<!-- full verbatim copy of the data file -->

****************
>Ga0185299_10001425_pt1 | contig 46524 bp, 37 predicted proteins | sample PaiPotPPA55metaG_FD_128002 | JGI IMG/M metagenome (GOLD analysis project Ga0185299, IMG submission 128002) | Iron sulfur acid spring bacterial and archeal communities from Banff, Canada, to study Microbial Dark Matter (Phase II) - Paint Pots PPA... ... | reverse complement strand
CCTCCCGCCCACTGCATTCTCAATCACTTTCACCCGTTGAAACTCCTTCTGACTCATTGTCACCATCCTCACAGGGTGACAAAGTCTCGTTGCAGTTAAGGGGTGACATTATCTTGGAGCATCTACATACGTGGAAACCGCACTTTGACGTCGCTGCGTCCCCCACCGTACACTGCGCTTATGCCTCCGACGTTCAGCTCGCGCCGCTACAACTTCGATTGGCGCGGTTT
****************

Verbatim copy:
>Ga0185299_10001425_pt1 | contig 46524 bp, 37 predicted proteins | sample PaiPotPPA55metaG_FD_128002 | JGI IMG/M metagenome (GOLD analysis project Ga0185299, IMG submission 128002) | Iron sulfur acid spring bacterial and archeal communities from Banff, Canada, to study Microbial Dark Matter (Phase II) - Paint Pots PPA... ... | reverse complement strand
CCTCCCGCCCACTGCATTCTCAATCACTTTCACCCGTTGAAACTCCTTCTGACTCATTGTCACCATCCTCACAGGGTGACAAAGTCTCGTTGCAGTTAAGGGGTGACATTATCTTGGAGCATCTACATACGTGGAAACCGCACTTTGACGTCGCTGCGTCCCCCACCGTACACTGCGCTTATGCCTCCGACGTTCAGCTCGCGCCGCTACAACTTCGATTGGCGCGGTTT